4-12-12 Links Roundup

Several prominent feminist bloggers focus extensively on body acceptance, but their work often goes beyond the singular relationship of gender and fat. Writer and activist Tasha Fierce is a frequent contributor to Bitch and Jezebel and creator of the blog Sex and the Fat Girl, where Fierce documents her experiences as a self-described “fat, queer woman of color.” She is particularly passionate when addressing the intersectionality of fat bodies.

“Our approach to building fat community needs to be a comprehensive and all-inclusive one,” says Fierce. “White cisgender feminists who are fat need to recognize that there are different levels of oppression–not everyone who is fat is only facing discrimination because of their weight.” She pointed to a recent call-to-action by the organization NOLOSE which argues that people of color are too often portrayed as the impoverished, tragic face of a heavily politicized and trending obesity epidemic. Social justice organizers in both the fat-acceptance and feminist communities are responsible for facilitating inclusiveness within their ranks, she says. Fierce shared her insights for creating that environment. “When there are fat activist gatherings, the organizers need to make sure the venues and materials are accessible to those who use differing methods of communication — these are just basics to start with.”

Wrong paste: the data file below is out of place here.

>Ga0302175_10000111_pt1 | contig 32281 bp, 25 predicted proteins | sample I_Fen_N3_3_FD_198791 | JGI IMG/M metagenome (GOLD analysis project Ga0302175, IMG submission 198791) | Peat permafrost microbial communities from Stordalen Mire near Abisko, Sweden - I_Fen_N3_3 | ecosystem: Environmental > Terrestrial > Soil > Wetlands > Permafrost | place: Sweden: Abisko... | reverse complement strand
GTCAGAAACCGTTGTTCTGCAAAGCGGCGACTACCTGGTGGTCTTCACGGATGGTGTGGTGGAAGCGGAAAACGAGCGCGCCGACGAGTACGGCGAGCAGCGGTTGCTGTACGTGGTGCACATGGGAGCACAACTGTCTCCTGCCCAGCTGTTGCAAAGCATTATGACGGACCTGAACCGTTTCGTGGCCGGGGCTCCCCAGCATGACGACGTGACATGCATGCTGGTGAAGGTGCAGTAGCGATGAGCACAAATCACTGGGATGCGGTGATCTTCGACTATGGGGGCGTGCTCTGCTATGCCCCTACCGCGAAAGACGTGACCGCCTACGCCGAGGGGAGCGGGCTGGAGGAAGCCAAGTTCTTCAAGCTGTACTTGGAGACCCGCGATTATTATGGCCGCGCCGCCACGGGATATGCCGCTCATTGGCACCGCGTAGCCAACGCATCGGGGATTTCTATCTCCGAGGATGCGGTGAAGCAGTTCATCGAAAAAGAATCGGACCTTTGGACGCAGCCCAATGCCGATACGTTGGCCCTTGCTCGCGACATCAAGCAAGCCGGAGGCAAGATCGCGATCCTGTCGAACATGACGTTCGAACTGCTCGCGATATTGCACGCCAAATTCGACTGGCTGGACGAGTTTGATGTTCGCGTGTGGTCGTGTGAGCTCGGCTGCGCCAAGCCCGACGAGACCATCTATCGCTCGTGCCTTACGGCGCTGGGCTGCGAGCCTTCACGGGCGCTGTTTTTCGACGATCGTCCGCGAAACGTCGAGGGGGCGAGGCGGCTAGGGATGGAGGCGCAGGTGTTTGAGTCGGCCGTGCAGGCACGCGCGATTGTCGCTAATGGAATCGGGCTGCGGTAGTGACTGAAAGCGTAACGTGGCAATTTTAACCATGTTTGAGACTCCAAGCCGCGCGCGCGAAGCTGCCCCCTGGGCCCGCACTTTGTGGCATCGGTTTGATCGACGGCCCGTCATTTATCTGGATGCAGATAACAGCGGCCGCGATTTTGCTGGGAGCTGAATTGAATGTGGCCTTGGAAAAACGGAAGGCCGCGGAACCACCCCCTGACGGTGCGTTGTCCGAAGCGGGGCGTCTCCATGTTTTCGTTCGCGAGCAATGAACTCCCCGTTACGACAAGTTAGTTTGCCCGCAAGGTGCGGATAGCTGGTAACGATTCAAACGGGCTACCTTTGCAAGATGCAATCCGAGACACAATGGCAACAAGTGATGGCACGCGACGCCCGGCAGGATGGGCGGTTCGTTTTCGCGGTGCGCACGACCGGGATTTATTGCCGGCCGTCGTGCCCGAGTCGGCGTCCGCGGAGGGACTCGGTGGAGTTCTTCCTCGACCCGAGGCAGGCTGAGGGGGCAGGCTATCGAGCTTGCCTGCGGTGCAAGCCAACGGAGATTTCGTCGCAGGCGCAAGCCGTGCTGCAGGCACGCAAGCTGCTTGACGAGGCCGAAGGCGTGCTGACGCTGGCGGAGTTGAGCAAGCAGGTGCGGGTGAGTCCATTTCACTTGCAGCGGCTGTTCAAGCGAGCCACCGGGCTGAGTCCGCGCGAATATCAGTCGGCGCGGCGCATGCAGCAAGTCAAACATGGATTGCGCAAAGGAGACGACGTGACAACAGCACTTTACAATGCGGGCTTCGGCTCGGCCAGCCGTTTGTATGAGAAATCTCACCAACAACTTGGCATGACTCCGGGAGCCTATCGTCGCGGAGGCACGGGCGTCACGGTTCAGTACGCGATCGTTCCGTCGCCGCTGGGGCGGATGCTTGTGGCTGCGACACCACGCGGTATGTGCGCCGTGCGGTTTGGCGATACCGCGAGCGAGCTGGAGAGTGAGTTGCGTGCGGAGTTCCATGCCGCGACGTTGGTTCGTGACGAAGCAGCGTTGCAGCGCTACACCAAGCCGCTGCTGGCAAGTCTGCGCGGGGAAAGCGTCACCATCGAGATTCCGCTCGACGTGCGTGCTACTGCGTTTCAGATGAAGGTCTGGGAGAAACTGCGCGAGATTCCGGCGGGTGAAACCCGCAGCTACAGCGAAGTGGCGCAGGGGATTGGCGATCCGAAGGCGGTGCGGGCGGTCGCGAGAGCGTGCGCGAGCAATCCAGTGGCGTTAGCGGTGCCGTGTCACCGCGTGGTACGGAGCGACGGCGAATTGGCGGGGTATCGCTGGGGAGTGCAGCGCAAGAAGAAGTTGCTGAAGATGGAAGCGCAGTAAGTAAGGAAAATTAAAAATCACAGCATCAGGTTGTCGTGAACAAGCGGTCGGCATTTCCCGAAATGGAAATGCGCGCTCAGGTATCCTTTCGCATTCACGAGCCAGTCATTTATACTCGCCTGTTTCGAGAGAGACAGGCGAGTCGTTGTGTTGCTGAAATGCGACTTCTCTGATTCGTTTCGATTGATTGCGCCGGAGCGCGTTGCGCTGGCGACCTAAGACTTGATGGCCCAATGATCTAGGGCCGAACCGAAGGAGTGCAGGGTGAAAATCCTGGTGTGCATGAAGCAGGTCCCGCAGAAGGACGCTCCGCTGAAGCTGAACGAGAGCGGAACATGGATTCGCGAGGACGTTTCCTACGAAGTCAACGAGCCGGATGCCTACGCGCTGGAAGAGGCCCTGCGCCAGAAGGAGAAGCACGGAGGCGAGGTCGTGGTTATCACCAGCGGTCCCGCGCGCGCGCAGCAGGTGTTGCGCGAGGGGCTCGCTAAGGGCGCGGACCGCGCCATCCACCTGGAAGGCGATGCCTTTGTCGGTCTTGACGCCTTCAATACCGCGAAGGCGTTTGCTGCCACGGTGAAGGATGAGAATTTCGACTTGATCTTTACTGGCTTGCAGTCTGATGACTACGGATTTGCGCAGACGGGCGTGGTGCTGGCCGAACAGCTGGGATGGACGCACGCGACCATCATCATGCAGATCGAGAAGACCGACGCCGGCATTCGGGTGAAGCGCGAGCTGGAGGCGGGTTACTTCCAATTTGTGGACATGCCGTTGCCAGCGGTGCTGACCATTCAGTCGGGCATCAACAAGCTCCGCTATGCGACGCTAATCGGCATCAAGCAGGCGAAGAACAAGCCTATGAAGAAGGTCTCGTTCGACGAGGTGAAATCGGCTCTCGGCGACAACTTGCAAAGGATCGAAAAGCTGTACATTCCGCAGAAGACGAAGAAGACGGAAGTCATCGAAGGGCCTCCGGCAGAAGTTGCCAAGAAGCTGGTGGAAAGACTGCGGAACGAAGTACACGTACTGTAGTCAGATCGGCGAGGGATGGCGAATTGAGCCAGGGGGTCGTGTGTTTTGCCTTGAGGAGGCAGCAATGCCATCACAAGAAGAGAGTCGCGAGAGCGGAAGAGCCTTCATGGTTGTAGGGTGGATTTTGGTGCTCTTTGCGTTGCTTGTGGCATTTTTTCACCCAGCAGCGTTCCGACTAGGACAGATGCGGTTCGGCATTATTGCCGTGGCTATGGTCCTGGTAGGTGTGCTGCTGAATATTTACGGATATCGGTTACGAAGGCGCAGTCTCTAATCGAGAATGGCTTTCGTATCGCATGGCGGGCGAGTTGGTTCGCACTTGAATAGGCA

Ozzie, Ozzie, Ozzie. Sigh.

As an early season crisis goes, this one takes the flan. The Marlins’ worst case public relations scenario. As a new Miami baseball manager, he could overtax his bullpen. He could mangle his pinch-hitting decisions. He could bat the pitcher fourth and the first baseman ninth.

But what he absolutely, positively could not do in south Florida was utter public words of admiration for Fidel Castro, as Time magazine quoted him. That’s 5,000 times worse than wearing an Auburn cap to an Alabama wedding.

“Very stupid,” he called it. That motion is carried unanimously. It was foolish to even address the subject, given he has already been in some soup for seemingly kind remarks toward Venezuela strongman Hugo Chavez.

Rule of thumb: Better to be complimentary about your left-handed pitching rather than left-wing dictators.

The fact that race-based prejudice exists is undeniable. In a 2004 study, co-authored by psychology professors at Stanford and Yale, white people associated stereotypically black faces with higher levels of criminality than they did with those of whites. In addition, whites were less apprehensive about shooting black people, as demonstrated through a video-game simulation.

This bias is expressed and reinforced through the media. Author and antiracism activist Tim Wise has documented that local newscasts over-represent African Americans as criminals, relative to their actual share of total crime, and over-represent whites as victims, relative to their share of victimization. According to Wise, a large percentage of white hostility toward black people can be traced to the overwhelming amount of negative media imagery about them, even after all other factors are considered. And public-opinion polls consistently show that whites express greater fear of crime when in the presence of African Americans and assume greater guilt of African-American criminal suspects accused of crimes than of white criminal suspects accused of the same offenses.